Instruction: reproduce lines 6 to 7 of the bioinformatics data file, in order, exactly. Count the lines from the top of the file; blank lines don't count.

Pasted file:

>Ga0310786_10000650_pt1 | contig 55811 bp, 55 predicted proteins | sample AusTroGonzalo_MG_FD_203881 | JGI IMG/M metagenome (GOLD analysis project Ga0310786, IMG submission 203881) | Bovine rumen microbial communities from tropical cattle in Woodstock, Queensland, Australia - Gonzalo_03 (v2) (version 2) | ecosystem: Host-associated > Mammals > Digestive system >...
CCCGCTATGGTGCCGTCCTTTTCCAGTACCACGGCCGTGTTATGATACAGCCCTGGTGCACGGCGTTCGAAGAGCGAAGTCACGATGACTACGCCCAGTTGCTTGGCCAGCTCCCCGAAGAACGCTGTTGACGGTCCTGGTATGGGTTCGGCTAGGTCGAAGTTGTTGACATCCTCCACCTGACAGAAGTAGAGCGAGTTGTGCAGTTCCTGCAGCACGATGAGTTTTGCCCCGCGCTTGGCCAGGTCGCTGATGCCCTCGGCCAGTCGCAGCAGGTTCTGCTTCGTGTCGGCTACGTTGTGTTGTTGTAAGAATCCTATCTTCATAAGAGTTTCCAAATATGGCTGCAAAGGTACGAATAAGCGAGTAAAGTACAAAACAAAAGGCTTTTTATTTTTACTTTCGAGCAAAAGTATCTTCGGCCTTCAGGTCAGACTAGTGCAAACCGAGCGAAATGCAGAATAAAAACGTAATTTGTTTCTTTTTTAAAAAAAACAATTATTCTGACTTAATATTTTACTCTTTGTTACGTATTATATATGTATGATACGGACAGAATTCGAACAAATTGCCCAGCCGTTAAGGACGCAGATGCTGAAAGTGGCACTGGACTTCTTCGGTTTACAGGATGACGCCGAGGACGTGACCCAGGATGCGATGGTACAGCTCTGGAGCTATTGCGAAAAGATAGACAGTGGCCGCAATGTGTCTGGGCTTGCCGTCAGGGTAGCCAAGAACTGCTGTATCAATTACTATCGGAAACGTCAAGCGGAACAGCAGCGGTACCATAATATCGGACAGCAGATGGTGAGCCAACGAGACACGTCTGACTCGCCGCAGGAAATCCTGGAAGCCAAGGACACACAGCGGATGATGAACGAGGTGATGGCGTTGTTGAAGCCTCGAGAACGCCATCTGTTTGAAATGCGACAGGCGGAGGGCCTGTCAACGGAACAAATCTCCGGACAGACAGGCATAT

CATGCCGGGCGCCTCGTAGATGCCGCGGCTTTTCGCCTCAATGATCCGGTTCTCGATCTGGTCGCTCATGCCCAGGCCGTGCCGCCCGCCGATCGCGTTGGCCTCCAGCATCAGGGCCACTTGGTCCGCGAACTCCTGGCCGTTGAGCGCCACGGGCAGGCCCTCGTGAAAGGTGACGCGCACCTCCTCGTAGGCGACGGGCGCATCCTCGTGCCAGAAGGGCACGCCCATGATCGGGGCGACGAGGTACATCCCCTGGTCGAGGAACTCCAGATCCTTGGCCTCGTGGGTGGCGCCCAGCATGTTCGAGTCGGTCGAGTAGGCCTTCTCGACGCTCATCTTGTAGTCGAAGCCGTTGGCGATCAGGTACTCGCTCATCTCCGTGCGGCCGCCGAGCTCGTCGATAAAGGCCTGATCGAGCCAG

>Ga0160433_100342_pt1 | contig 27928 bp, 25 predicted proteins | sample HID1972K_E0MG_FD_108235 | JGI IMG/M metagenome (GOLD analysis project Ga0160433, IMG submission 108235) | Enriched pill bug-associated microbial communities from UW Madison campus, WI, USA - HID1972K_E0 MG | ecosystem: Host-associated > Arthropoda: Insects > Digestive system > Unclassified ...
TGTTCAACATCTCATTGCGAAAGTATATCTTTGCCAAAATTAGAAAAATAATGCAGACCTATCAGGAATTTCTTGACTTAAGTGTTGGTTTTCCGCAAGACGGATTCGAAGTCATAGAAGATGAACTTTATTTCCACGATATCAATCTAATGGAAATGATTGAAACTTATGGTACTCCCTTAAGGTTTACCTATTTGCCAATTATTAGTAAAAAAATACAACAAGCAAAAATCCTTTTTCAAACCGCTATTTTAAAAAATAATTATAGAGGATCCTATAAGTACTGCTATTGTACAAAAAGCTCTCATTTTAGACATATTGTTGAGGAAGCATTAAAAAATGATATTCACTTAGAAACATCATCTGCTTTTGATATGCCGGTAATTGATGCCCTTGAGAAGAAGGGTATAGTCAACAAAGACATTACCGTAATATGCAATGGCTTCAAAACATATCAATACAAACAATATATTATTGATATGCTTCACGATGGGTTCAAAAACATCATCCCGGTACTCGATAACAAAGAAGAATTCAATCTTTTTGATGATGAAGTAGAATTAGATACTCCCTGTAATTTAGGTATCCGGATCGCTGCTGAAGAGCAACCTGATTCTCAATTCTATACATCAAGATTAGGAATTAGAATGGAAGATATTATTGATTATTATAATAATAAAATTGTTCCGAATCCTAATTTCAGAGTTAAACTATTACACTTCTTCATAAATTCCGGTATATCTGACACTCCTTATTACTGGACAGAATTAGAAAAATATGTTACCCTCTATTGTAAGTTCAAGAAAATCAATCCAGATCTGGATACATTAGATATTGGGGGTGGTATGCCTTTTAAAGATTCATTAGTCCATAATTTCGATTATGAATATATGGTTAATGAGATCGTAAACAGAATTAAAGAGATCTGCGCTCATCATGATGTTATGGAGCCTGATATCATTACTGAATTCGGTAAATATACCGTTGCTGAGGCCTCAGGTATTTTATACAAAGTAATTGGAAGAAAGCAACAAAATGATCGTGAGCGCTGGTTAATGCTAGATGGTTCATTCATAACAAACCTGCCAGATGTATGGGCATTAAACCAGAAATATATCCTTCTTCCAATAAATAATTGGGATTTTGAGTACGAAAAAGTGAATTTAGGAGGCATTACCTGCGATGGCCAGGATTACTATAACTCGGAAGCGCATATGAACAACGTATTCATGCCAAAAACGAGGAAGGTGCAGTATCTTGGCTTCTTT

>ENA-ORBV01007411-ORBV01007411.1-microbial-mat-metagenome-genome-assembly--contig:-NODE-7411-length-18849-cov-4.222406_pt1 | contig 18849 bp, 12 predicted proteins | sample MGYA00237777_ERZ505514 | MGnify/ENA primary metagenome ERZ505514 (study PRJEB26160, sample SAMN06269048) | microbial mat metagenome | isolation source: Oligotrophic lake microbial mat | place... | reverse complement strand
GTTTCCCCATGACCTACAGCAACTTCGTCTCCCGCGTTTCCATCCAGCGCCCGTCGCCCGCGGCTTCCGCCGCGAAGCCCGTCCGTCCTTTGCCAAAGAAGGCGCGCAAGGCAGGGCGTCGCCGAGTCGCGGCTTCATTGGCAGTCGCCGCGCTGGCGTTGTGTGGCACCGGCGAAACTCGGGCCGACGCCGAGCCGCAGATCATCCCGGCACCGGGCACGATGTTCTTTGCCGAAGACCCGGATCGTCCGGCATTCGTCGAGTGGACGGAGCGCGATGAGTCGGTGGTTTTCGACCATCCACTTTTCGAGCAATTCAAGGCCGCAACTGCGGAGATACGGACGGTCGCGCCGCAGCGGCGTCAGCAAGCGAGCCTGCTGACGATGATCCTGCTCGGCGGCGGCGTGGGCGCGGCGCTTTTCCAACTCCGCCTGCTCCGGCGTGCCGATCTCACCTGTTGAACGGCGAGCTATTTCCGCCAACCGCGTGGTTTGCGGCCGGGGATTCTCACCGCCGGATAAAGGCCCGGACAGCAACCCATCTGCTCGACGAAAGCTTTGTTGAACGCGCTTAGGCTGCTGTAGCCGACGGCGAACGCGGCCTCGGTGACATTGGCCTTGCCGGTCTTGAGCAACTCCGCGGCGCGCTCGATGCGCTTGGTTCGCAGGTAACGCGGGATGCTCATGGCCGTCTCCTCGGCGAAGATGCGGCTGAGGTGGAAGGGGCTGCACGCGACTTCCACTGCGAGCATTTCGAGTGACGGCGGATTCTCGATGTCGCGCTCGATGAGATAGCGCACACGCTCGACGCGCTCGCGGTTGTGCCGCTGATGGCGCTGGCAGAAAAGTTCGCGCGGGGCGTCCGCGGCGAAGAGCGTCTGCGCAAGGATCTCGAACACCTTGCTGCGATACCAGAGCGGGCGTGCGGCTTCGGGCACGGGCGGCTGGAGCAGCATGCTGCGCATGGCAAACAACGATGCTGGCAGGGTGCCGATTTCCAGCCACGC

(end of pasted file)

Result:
>ENA-ORBV01007411-ORBV01007411.1-microbial-mat-metagenome-genome-assembly--contig:-NODE-7411-length-18849-cov-4.222406_pt1 | contig 18849 bp, 12 predicted proteins | sample MGYA00237777_ERZ505514 | MGnify/ENA primary metagenome ERZ505514 (study PRJEB26160, sample SAMN06269048) | microbial mat metagenome | isolation source: Oligotrophic lake microbial mat | place... | reverse complement strand
GTTTCCCCATGACCTACAGCAACTTCGTCTCCCGCGTTTCCATCCAGCGCCCGTCGCCCGCGGCTTCCGCCGCGAAGCCCGTCCGTCCTTTGCCAAAGAAGGCGCGCAAGGCAGGGCGTCGCCGAGTCGCGGCTTCATTGGCAGTCGCCGCGCTGGCGTTGTGTGGCACCGGCGAAACTCGGGCCGACGCCGAGCCGCAGATCATCCCGGCACCGGGCACGATGTTCTTTGCCGAAGACCCGGATCGTCCGGCATTCGTCGAGTGGACGGAGCGCGATGAGTCGGTGGTTTTCGACCATCCACTTTTCGAGCAATTCAAGGCCGCAACTGCGGAGATACGGACGGTCGCGCCGCAGCGGCGTCAGCAAGCGAGCCTGCTGACGATGATCCTGCTCGGCGGCGGCGTGGGCGCGGCGCTTTTCCAACTCCGCCTGCTCCGGCGTGCCGATCTCACCTGTTGAACGGCGAGCTATTTCCGCCAACCGCGTGGTTTGCGGCCGGGGATTCTCACCGCCGGATAAAGGCCCGGACAGCAACCCATCTGCTCGACGAAAGCTTTGTTGAACGCGCTTAGGCTGCTGTAGCCGACGGCGAACGCGGCCTCGGTGACATTGGCCTTGCCGGTCTTGAGCAACTCCGCGGCGCGCTCGATGCGCTTGGTTCGCAGGTAACGCGGGATGCTCATGGCCGTCTCCTCGGCGAAGATGCGGCTGAGGTGGAAGGGGCTGCACGCGACTTCCACTGCGAGCATTTCGAGTGACGGCGGATTCTCGATGTCGCGCTCGATGAGATAGCGCACACGCTCGACGCGCTCGCGGTTGTGCCGCTGATGGCGCTGGCAGAAAAGTTCGCGCGGGGCGTCCGCGGCGAAGAGCGTCTGCGCAAGGATCTCGAACACCTTGCTGCGATACCAGAGCGGGCGTGCGGCTTCGGGCACGGGCGGCTGGAGCAGCATGCTGCGCATGGCAAACAACGATGCTGGCAGGGTGCCGATTTCCAGCCACGC